Anna sighed and brushed her page with her hand. “Your mother spoke to me a few weeks before your arrival and briefed me on your situation. It sounds like you are scared of socialization.”

                “Scared?” I spat, suddenly feeling angry at the mention of my mom. “What did she tell you?”

                She tilted her head and thought for a second. “She mentioned that you’ve alienated yourself for quite some time. You have no friends. You don’t want friends. You don’t do well in school. You aren’t flexible in your schedules.”

                “What does that have to do with anything? That’s just who I am.”

                Anna shook her head. “Humans are social creature. It’s not natural to seclude yourself.” Social creature. Pfft. Any creature would be put off socialization after spending their childhood with my family – overbearing and too strict for freedom. That’s not even considering the fact that everyone in my home town were utter idiots.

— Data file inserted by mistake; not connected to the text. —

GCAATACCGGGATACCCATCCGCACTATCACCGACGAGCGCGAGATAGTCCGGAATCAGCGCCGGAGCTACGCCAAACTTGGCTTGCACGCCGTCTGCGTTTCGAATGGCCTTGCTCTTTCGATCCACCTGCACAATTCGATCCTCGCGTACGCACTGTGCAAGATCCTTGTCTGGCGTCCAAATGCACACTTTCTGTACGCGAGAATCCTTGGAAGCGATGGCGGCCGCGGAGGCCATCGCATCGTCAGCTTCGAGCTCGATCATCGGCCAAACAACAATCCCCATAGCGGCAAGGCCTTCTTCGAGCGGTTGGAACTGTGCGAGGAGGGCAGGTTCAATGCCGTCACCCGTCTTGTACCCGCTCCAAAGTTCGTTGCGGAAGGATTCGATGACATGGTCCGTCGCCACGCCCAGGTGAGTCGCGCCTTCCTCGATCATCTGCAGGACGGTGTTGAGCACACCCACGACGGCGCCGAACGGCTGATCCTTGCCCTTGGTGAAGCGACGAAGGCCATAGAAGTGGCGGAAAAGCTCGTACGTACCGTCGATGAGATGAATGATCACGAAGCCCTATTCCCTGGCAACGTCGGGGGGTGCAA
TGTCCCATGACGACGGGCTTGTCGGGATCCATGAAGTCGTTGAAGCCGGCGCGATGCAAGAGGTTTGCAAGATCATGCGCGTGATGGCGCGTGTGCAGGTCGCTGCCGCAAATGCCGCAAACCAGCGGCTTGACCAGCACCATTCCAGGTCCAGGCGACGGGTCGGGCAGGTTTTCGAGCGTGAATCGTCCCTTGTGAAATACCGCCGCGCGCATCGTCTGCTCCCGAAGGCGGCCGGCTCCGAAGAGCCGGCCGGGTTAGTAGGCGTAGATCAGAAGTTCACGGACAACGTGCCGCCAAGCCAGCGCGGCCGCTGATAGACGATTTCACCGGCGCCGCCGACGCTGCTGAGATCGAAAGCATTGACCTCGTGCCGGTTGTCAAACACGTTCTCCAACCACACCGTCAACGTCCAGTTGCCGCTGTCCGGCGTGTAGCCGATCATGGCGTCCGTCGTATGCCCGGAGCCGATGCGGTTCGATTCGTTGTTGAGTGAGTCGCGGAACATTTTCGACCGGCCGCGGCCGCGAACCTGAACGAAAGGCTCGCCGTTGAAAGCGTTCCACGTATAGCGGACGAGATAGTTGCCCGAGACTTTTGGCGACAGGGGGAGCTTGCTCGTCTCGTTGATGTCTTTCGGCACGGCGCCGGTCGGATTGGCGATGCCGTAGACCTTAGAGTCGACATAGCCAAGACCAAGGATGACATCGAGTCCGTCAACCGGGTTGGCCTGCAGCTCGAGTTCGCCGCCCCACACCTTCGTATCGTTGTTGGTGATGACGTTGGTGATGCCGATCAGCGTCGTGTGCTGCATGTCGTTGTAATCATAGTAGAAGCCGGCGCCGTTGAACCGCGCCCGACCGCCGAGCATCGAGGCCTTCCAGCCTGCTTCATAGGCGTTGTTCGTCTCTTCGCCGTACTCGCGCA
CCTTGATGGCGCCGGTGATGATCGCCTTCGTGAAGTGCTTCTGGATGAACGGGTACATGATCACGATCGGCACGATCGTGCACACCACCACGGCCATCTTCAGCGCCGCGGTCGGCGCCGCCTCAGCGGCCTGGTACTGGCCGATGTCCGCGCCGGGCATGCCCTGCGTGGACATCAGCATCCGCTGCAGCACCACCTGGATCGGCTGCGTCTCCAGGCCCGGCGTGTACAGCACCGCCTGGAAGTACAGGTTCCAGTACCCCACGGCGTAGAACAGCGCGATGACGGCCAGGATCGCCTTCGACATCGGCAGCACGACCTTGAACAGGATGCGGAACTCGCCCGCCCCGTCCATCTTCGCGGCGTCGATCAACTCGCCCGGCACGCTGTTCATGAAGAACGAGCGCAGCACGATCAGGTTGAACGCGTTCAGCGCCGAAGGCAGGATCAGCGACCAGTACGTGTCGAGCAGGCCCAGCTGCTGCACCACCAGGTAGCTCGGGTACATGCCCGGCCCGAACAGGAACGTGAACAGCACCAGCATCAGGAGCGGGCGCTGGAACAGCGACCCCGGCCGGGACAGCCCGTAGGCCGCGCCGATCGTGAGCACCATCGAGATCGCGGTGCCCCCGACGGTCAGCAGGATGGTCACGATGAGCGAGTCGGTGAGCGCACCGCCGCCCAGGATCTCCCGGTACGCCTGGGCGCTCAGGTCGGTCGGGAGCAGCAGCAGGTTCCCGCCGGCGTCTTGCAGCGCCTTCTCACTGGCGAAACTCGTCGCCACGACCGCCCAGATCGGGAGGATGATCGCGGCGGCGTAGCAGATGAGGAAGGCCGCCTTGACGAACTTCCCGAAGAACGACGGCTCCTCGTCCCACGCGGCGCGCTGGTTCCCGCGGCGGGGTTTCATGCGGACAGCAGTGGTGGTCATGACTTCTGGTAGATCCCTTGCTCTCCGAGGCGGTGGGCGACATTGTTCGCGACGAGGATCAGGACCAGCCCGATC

“I’m clearly the anomaly.”

                “There are no anomalies in human nature. You’re not special, you’re not different – you’re damaged.”

                I suddenly became offended. It was like she’d sat and had a conversation with my mom and stolen every single one of her lines. “Let me get this clear – I’m not scared of socialization, I’m scared of certain people. You would be too if you grew up in my household living with my mom, if you went to my school being around the people I had since the moment I was old enough to enter kindergarten. This is me, and no stupid counsellor can change that.” I got up from my seat, prepared to leave at any seconds. “And you can keep your stupid diaries.” I threw it at the wall behind her in a rage I’ve built up inside me.